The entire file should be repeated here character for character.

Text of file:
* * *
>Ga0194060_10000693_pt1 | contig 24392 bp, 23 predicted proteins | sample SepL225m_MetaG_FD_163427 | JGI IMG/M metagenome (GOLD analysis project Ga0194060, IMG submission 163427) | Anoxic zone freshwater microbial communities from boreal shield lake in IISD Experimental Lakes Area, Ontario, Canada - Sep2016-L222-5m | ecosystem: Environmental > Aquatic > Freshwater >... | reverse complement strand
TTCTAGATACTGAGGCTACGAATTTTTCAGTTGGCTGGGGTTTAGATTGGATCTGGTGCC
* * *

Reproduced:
>Ga0194060_10000693_pt1 | contig 24392 bp, 23 predicted proteins | sample SepL225m_MetaG_FD_163427 | JGI IMG/M metagenome (GOLD analysis project Ga0194060, IMG submission 163427) | Anoxic zone freshwater microbial communities from boreal shield lake in IISD Experimental Lakes Area, Ontario, Canada - Sep2016-L222-5m | ecosystem: Environmental > Aquatic > Freshwater >... | reverse complement strand
TTCTAGATACTGAGGCTACGAATTTTTCAGTTGGCTGGGGTTTAGATTGGATCTGGTGCC